Beautiful Suffering #poetry #dVerse

I’ve been doing a lot of suffering lately 
though I often hear it said
life could
or should
be fun
‘Shouldawouldacoulda’
that’s what I say:
beautiful suffering 
that’s the life for me;
the artists way.

Beautiful suffering,
like dying sunlight rays
over the mountains;
like the break of day
which almost splits itself apart with yearning,
but what’s sweeter than that
beautiful suffering 
when you bleed
into the page
and make it sing?

Sharing with dVerse

Tonight, I am hosting Poetics, where I’m asking for poems which originate ‘from a place of pain,’ examining how that pain can transform us in some way for the better. We all have moments when we suffer, but we can learn from these moments: often they give depth, resonance and authenticity to our art.

The featured image is of the painting ‘Roots’ by Frida Kahlo, who suffered all her life from chronic pain, and often depicted this pain in her artwork in surreal and innovative ways.

The bar opens from 3pm EST: I hope to see you there!

98 thoughts on “Beautiful Suffering #poetry #dVerse

Add yours

  1. I would really like to see the poems that people offer Ingrid. A subject close to my heart. Is this an online meeting that you have to join?

  2. It is indeed Lorraine, Ingrid. I don’t know why I have come as Anonymous. Never mind though. Sadly, I can’t use the D’Verse site because of its colours. But never mind. Smiles.

    1. That is a shame! Sorry you can’t visit. If you want me to link a poem of yours up for others to read, I am happy to do that, just send me the link below.

  3. Thanks Ingrid. No but thankyou so much. I was most interested to read the poems of others. I hope it goes well.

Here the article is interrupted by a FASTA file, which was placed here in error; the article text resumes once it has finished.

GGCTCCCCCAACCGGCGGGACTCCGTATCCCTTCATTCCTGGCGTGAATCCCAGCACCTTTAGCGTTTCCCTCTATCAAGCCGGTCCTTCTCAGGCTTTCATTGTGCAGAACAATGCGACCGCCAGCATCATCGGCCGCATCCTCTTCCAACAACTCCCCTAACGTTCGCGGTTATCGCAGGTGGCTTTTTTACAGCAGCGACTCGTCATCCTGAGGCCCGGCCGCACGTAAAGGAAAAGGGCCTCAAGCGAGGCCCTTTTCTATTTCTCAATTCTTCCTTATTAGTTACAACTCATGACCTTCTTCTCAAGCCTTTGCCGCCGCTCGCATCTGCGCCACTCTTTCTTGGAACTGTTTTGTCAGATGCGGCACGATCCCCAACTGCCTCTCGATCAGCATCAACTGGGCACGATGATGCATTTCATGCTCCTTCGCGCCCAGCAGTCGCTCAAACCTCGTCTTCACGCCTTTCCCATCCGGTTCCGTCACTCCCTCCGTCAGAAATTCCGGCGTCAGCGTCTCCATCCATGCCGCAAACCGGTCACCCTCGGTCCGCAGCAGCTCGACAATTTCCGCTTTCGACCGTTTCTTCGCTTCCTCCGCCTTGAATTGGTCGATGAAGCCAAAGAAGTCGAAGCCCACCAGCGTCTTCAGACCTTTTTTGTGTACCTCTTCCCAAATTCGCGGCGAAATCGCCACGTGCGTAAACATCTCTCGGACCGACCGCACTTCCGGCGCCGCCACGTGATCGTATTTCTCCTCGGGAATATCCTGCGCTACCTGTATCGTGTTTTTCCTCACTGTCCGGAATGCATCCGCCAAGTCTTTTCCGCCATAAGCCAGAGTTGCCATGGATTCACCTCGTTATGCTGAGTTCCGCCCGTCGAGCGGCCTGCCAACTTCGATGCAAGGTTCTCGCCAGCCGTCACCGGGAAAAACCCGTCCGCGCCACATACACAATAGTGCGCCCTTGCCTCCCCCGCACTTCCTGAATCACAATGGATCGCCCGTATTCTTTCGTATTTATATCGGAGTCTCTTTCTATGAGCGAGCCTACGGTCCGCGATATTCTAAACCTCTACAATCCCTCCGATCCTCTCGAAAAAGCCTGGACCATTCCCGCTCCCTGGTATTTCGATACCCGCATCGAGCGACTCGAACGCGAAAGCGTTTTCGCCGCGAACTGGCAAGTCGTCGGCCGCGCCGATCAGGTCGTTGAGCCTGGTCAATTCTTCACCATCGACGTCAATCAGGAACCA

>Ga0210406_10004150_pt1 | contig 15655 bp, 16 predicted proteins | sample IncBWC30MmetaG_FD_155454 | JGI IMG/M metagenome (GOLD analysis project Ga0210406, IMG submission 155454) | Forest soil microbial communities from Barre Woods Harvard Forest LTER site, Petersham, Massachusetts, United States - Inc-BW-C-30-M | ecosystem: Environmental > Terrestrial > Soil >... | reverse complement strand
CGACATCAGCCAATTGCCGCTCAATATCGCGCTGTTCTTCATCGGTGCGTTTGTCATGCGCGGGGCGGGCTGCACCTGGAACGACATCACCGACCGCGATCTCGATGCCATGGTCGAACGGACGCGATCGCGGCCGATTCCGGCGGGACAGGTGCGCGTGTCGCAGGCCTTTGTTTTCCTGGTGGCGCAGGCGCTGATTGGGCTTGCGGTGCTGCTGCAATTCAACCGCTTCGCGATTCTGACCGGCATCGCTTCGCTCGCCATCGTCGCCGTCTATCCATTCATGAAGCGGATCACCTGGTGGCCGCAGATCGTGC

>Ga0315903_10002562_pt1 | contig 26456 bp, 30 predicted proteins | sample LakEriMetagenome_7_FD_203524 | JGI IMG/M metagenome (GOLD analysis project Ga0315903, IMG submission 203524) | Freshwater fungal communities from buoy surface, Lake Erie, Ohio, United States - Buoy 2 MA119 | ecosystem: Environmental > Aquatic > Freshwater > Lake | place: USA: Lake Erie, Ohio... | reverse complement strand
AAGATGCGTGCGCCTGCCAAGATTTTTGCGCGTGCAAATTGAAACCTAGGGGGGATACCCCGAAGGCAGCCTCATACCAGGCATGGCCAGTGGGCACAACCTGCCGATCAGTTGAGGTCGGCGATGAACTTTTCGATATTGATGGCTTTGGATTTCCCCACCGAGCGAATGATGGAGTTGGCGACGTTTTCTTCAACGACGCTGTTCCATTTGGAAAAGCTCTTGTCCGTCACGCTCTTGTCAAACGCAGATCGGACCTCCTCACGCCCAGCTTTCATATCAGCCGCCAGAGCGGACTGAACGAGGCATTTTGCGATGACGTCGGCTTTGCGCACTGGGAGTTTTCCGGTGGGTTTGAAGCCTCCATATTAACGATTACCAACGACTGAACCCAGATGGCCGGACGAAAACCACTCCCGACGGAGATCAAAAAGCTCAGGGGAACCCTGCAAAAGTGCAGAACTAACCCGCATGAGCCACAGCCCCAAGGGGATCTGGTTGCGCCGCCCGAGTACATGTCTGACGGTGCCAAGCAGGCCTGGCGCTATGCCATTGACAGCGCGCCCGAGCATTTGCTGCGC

1. I’m so sorry you can’t, hopefully some of your favorite poets will write something and they will come up on your reader 🙏❤️

  4. Ingrid, your poem reminds me of the one Brendan wrote today. There has to be some good that comes out of it. The ink bled onto the page that sings.

    1. Thanks Lisa. It would be nice to reach a place where the suffering stops and you look bad, glad for everything it has taught you. I’m not sure if life works out that way, but maybe one day!

  5. At a time in my life when I was feeling destroyed about a break-up, several of my friends pointed out that i took that pain and turned it into beautiful poems. That seemed pretty damn cool to me.

  6. Playing devil’s advocate—isn’t it because poets are supposed to have a facility with words that they can write eloquently about suffering, and not because they are more sensitive than people are happier expressing themselves in other ways?

    1. I am sure poets aren’t the only sensitive people out there in the world! It just seems to me that many people are terribly insensitive to the suffering of others. Perhaps artists in general are more empathetic in nature, but I couldn’t be sure.

      1. I’m not sure either. Isn’t there a huge amount of ego involved too (think Picasso, Modigliani, Wordsworth himself) and insensitivity towards the people closest to them?